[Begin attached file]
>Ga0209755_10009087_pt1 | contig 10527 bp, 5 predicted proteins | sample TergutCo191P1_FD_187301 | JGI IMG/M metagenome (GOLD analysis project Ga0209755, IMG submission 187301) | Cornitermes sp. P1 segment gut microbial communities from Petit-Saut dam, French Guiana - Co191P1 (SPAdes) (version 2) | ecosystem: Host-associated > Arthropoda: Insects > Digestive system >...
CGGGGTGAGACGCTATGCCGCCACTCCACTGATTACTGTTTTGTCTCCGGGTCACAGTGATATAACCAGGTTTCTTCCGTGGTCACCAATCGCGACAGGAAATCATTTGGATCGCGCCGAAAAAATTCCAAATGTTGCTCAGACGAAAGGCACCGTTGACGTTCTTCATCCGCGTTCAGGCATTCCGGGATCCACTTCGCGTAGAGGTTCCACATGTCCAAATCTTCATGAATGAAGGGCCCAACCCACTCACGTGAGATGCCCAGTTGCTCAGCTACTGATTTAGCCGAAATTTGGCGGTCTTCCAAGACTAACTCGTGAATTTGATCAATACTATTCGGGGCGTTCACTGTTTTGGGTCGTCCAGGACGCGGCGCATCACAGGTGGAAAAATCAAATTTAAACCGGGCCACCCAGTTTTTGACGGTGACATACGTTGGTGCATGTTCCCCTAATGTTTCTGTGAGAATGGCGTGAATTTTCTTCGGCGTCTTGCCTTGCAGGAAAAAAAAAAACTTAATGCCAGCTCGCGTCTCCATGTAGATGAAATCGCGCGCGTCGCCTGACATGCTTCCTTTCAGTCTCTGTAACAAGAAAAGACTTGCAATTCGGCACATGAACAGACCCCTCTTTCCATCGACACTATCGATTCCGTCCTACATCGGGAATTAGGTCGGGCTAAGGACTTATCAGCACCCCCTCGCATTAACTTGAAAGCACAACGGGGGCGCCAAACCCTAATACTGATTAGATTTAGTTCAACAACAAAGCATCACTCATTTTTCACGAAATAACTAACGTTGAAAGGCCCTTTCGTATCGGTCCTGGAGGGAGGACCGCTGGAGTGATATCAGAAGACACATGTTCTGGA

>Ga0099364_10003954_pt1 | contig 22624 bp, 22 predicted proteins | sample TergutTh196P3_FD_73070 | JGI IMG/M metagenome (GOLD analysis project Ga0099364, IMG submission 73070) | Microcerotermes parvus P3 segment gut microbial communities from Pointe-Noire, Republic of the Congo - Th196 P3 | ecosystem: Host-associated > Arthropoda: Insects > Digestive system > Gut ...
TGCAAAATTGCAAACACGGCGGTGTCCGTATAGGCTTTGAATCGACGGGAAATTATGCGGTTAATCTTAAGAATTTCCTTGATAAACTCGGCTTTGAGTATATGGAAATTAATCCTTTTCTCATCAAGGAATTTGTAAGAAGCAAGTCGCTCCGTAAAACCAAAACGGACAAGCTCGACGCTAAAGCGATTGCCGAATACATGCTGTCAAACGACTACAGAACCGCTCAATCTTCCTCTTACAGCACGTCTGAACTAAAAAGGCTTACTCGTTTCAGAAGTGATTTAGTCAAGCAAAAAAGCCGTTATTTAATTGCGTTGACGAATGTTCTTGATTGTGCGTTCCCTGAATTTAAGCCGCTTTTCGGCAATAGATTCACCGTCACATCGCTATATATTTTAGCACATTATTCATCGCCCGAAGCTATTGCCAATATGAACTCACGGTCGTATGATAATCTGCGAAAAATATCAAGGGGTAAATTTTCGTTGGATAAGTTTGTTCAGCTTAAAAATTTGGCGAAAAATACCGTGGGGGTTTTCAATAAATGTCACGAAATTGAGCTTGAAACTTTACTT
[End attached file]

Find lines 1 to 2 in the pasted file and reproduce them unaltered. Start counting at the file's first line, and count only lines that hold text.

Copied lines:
>Ga0209755_10009087_pt1 | contig 10527 bp, 5 predicted proteins | sample TergutCo191P1_FD_187301 | JGI IMG/M metagenome (GOLD analysis project Ga0209755, IMG submission 187301) | Cornitermes sp. P1 segment gut microbial communities from Petit-Saut dam, French Guiana - Co191P1 (SPAdes) (version 2) | ecosystem: Host-associated > Arthropoda: Insects > Digestive system >...
CGGGGTGAGACGCTATGCCGCCACTCCACTGATTACTGTTTTGTCTCCGGGTCACAGTGATATAACCAGGTTTCTTCCGTGGTCACCAATCGCGACAGGAAATCATTTGGATCGCGCCGAAAAAATTCCAAATGTTGCTCAGACGAAAGGCACCGTTGACGTTCTTCATCCGCGTTCAGGCATTCCGGGATCCACTTCGCGTAGAGGTTCCACATGTCCAAATCTTCATGAATGAAGGGCCCAACCCACTCACGTGAGATGCCCAGTTGCTCAGCTACTGATTTAGCCGAAATTTGGCGGTCTTCCAAGACTAACTCGTGAATTTGATCAATACTATTCGGGGCGTTCACTGTTTTGGGTCGTCCAGGACGCGGCGCATCACAGGTGGAAAAATCAAATTTAAACCGGGCCACCCAGTTTTTGACGGTGACATACGTTGGTGCATGTTCCCCTAATGTTTCTGTGAGAATGGCGTGAATTTTCTTCGGCGTCTTGCCTTGCAGGAAAAAAAAAAACTTAATGCCAGCTCGCGTCTCCATGTAGATGAAATCGCGCGCGTCGCCTGACATGCTTCCTTTCAGTCTCTGTAACAAGAAAAGACTTGCAATTCGGCACATGAACAGACCCCTCTTTCCATCGACACTATCGATTCCGTCCTACATCGGGAATTAGGTCGGGCTAAGGACTTATCAGCACCCCCTCGCATTAACTTGAAAGCACAACGGGGGCGCCAAACCCTAATACTGATTAGATTTAGTTCAACAACAAAGCATCACTCATTTTTCACGAAATAACTAACGTTGAAAGGCCCTTTCGTATCGGTCCTGGAGGGAGGACCGCTGGAGTGATATCAGAAGACACATGTTCTGGA